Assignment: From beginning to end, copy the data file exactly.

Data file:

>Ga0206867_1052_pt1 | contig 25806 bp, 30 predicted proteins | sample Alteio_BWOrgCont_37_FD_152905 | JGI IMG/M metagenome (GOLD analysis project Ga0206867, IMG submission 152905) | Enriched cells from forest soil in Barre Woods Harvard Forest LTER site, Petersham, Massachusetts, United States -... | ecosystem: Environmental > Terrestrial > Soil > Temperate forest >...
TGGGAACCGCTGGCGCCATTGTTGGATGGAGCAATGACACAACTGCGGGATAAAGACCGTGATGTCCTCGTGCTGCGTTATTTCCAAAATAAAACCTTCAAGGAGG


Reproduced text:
>Ga0206867_1052_pt1 | contig 25806 bp, 30 predicted proteins | sample Alteio_BWOrgCont_37_FD_152905 | JGI IMG/M metagenome (GOLD analysis project Ga0206867, IMG submission 152905) | Enriched cells from forest soil in Barre Woods Harvard Forest LTER site, Petersham, Massachusetts, United States -... | ecosystem: Environmental > Terrestrial > Soil > Temperate forest >...
TGGGAACCGCTGGCGCCATTGTTGGATGGAGCAATGACACAACTGCGGGATAAAGACCGTGATGTCCTCGTGCTGCGTTATTTCCAAAATAAAACCTTCAAGGAGG